Everything in pop culture builds off what came before, but sometimes it’s not so obvious exactly what inspired your favorite video games. Luckily game recognize game, and Source Code is where Playboy explores games’ eclectic origins and finds out what influences video game developers.

It was a typically brain-boiling summer afternoon in Chicago, and Bit Bash, the local indie games festival, had a line of fans around the corner melting in their rubber soles. As people began to filter in, it became evident that this year’s lineup of games weren’t located in just the moderately less sunbaked Threadless offices. Parked inconspicuously, almost strategically in the small parking lot across the way was a bright, steel camping trailer. Only, it wasn’t a trailer. Out in the dead heat, it had become a liquefying sweatbox, and though it wasn’t part of their original plan, for two indie game developers, it was the perfect embodiment of the feeling they wanted players to walk away with.

Thumper, billed as a “rhythm violence” game by developer duo Drool, aims to redefine what rhythm games can achieve. This isn’t Rock Band or Guitar Hero; it’s not so much about a good time with friends playing the latest Foo Fighters single, as it is about being a space beetle hurtling through a cosmic fever dream towards Crakhed, an insane giant head from the future. You know, like you do.

Players must respond to an increasingly intense set of visual and audio cues in time with an original soundtrack, all while learning an evolving list of moves in order to beat monolithic bosses that explode in a shower of psychedelic debris.

Developers Brian Gibson and Marc Flury, both veterans of Guitar Hero, Rock Band and Dance Central creator Harmonix, have used their experience with music to strip down the core of rhythm gameplay for the most physically violent experience possible.

“Having worked on music games and seeing that it was very much about finding the music that had already been constructed on its own, by artists without any consciousness of it being in a video game, I’ve been interested in the idea that a game could inform the music and the music can inform the game and be this complete whole,” Gibson said.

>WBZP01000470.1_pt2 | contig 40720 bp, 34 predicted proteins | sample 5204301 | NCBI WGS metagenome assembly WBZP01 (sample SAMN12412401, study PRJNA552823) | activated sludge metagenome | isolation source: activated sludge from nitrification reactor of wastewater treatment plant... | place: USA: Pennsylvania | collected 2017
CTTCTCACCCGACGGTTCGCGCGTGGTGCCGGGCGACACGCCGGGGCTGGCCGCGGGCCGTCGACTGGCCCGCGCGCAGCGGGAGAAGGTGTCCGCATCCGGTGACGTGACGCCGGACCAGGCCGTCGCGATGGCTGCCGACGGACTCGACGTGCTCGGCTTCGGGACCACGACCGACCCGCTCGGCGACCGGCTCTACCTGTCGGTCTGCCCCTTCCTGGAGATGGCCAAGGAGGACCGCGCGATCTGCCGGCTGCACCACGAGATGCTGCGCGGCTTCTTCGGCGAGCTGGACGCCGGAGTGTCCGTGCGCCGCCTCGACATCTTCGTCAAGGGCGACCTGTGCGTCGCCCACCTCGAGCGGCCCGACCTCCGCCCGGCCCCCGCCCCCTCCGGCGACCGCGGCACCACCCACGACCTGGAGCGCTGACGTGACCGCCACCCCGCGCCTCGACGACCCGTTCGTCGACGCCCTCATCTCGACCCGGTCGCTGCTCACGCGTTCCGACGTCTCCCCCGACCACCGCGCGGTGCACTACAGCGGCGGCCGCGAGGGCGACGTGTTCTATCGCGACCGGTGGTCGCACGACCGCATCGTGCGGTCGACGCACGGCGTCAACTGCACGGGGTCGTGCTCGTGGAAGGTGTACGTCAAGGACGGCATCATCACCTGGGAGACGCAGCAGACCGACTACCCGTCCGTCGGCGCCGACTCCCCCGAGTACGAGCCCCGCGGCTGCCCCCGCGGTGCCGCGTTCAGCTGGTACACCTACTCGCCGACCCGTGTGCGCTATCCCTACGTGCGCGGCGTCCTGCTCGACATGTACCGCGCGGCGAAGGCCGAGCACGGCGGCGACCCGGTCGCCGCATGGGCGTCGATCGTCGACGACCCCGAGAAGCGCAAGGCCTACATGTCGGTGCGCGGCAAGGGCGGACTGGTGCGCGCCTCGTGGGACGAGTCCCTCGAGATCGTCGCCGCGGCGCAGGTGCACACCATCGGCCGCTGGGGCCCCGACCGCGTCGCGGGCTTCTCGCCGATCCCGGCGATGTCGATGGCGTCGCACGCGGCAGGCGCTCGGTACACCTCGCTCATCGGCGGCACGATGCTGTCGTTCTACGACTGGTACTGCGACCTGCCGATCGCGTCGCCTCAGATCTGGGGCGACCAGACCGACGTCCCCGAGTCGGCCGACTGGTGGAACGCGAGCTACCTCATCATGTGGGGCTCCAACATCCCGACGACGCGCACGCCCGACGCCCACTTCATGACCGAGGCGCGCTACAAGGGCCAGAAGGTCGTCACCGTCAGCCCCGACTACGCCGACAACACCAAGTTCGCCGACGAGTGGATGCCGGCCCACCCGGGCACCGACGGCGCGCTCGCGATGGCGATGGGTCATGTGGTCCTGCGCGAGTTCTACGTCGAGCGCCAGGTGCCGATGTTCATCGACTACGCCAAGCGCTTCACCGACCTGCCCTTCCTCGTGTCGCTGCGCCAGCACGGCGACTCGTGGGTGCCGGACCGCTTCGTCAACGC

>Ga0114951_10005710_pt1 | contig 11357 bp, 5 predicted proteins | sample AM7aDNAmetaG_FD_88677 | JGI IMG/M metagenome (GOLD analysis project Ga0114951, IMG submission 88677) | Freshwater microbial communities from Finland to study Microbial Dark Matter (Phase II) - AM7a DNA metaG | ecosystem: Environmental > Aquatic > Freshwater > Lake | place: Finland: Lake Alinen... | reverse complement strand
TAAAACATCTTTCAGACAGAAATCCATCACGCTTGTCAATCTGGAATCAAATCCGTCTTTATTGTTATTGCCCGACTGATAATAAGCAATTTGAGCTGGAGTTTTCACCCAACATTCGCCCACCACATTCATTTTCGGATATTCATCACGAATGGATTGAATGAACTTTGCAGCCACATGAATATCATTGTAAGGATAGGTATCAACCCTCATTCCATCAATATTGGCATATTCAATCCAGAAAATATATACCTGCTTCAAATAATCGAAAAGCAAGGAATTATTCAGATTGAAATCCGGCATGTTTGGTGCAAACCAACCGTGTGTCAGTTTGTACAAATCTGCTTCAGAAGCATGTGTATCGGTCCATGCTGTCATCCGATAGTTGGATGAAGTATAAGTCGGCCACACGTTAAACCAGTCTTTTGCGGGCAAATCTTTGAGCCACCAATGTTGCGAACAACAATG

For the more enthusiastic music fans out there, if Gibson’s name rings a bell, you might have seen him standing like a totem in a sea of chaos while playing bass for the infamous noise rock band Lightning Bolt:

That sonic fury plays a huge role in the cerebrally demanding experience Gibson and Flury hope to create.

“I like it when art and music just speak for itself,” Gibson said. “When I’m playing in Lightning Bolt, I’m just channeling all my focus into playing. It probably looks like I’m in this sublime state but I’m actually super-focused.”

In addition to demanding players’ focus, emphasis has been placed on stripping down the gameplay to easy-to-learn motions that still demand intense concentration.

“I think having the confidence to keep it simple and even just do things like sequences where there’s not a lot of gameplay, just space and atmosphere, I think that took confidence we didn’t have at first,” Flury said. “When we talk about other games, for me it’s always been about a hard psychedelic feeling, more minimal, you feel more grounded in the world. It’s not just about weightless layers between you and the world; it’s more like a music visualizer as opposed to a game world.”

What Flury and Gibson couldn’t achieve at the more commercial environment at Harmonix is possible with Thumper, a unified vision of what music games should be.

“I find I’m always seeking something that’s very simple and powerful when I’m making art, and that’s something in video games that can be taken further,” Gibson said. “It’s a struggle even with Thumper, distilling it down to an essence that’s evocative and powerful in a way that I feel good about it. Lightning Bolt does that for me.”

For Gibson, that similarity between the intensity of a Lightning Bolt performance and the visceral nature of Thumper is very intentional. There’s enough footage and personal accounts online of the kind of mental sweat Lightning Bolt induces in fans during a show to make the comparison clear. While evenings might be spent surrounded by sweaty headbangers while Gibson and his bandmate launch their assault, it’s that same cathartic feeling of lucidity that’s ultimately the goal for Thumper.

“I keep discovering what this game is,” Gibson said. “It’s hard to describe, and it sounds cruel that you want people to be addicted to something, this feeling of going deep, deep into this world and this type of experience, physically interacting and getting sucked in. Your mind is connecting with this world in a way that’s very profound and I want people to just go very deep down this rabbit hole to the point where they’re just not aware of anything else and suddenly they die or have to stop and their hands are shaking and they wake up. It’s kind of a catharsis, a lucid dream. How can we take people as far away from themselves as possible?”

Joseph Knoop is a freelance games journalist and part-time comic book geek. His favorite games include cute animals, so Metal Gear Solid 3: Snake Eater probably counts. Talk progressive metal and jazzhop with him on Twitter @JosephKnoop.

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